Many of you headed down complicated paths when asked to implement sort following the template today. Most of you ran into one of two (related) problems:

- You started thinking about algorithms too early
- You weren't sure how to use the template

Templates defer questions about the logic/algorithm of a program until after its core structure is in place. If you know how to use the template, you get a lot of code written down that can then help you think out an algorithm. The design process becomes a lot more manageable.

Writing the template means writing the **whole** template, not
just the cond (because as soon as you had that much you started
thinking about the algorithm). The whole template for sort looked
like

;; sort : list-of-number -> list-of-number[sorted] ;; sort list of numbers into increasing order (define (sort alon) (cond [(empty? alon) ...] [(cons? alon) ... (first alon) ... (sort (rest alon))]))

If you gave any thought to the sort algorithm before you had this much on paper, you started thinking about the algorithm too early.

Filling in the empty case was easy -- that came from the examples.
What do you do in the cons case? Again, many of you started thinking
about the algorithm, instead of thinking about what the template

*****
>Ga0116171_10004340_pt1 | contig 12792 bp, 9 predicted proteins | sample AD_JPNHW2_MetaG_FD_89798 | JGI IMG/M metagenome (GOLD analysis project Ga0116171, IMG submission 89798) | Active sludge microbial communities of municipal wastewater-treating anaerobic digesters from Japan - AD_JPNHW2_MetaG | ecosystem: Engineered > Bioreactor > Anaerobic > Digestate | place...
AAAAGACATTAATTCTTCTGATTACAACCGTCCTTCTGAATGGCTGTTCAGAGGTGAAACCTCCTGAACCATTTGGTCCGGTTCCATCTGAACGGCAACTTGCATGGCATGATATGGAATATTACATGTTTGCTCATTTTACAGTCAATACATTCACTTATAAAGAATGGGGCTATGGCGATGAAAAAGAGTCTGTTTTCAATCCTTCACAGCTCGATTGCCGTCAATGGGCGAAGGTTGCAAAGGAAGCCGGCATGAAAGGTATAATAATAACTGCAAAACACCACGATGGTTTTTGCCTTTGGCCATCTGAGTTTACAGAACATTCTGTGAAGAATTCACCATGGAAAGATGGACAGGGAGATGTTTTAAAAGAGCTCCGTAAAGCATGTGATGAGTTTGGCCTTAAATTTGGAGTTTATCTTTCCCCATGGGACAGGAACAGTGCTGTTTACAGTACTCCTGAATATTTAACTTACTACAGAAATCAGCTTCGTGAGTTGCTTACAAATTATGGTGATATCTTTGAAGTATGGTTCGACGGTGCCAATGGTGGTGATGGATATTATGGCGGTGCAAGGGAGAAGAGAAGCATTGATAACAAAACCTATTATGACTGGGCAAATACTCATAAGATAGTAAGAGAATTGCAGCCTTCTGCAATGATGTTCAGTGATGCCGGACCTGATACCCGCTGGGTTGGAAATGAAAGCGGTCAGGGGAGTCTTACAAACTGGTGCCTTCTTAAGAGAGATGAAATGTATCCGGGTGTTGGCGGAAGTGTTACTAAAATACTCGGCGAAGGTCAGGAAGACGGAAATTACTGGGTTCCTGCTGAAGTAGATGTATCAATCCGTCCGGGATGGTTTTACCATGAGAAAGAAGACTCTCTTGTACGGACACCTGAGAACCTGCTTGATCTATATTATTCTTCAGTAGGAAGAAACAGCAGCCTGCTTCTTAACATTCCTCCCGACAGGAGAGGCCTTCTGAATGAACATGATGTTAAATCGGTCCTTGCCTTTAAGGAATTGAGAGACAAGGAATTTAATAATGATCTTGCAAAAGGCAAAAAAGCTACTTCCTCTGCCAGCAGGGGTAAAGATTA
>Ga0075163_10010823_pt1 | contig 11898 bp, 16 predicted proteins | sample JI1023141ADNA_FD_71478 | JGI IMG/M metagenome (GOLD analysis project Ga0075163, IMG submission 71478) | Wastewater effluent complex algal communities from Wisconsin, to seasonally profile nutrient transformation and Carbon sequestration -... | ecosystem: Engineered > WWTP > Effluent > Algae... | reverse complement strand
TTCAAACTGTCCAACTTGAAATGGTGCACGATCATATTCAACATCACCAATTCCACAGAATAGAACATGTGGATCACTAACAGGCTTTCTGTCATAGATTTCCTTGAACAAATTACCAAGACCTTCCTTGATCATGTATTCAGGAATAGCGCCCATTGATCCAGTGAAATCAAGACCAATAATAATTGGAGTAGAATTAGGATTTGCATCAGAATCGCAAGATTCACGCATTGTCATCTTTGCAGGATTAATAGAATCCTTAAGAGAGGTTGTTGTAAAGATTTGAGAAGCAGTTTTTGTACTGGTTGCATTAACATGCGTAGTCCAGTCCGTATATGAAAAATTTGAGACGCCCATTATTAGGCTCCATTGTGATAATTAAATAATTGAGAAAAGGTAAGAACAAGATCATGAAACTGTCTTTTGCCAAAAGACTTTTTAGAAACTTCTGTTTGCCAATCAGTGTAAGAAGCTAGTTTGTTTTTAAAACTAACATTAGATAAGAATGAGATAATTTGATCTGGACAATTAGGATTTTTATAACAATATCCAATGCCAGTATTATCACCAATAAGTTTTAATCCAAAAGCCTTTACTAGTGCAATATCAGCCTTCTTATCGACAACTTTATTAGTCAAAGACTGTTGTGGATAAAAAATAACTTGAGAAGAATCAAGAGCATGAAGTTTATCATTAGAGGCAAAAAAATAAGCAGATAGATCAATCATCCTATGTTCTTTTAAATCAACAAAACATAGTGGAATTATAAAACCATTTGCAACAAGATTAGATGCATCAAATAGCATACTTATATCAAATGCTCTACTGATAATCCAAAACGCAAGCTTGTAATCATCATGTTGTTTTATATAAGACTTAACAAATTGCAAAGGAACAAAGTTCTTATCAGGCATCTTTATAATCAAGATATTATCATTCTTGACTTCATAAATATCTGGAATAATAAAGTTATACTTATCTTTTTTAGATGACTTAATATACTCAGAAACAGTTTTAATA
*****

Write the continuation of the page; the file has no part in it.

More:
*gave you for free*. To use the template, ask yourself the
following questions:

- What does (first alon) give me? [Answer: a number]
- What does (sort (rest alon)) give me? [Answer: the rest of the list sorted -- read this right off the purpose statement!!]
- How do I combine a number and a sorted list of numbers into a
sorted list of numbers? [
**Here's the algorithm part!**]

Answering the third question leads you to an algorithm: stick (or insert) the number into its appropriate place in a list of numbers. How do you do that? That sounds like a straightforward program on list of numbers (it is, and one you should certainly be able to write). Modify the template with a helper function name for this new algorithm you need, then write the insert helper function to finish sort.

;; sort : list-of-number -> list-of-number[sorted] ;; sort list of numbers into increasing order (define (sort alon) (cond [(empty? alon) empty] [(cons? alon) (insert (first alon) (sort (rest alon)))]))

Learning to ask yourself the template questions above (what does each piece give me and how do I combine them--use the contract and purpose to help) will dramatically improve your skills at working with templates. Internalize these questions.

Doesn't this suggest that you can never write a different sorting algorithm besides insertion sort? Tune in next time ...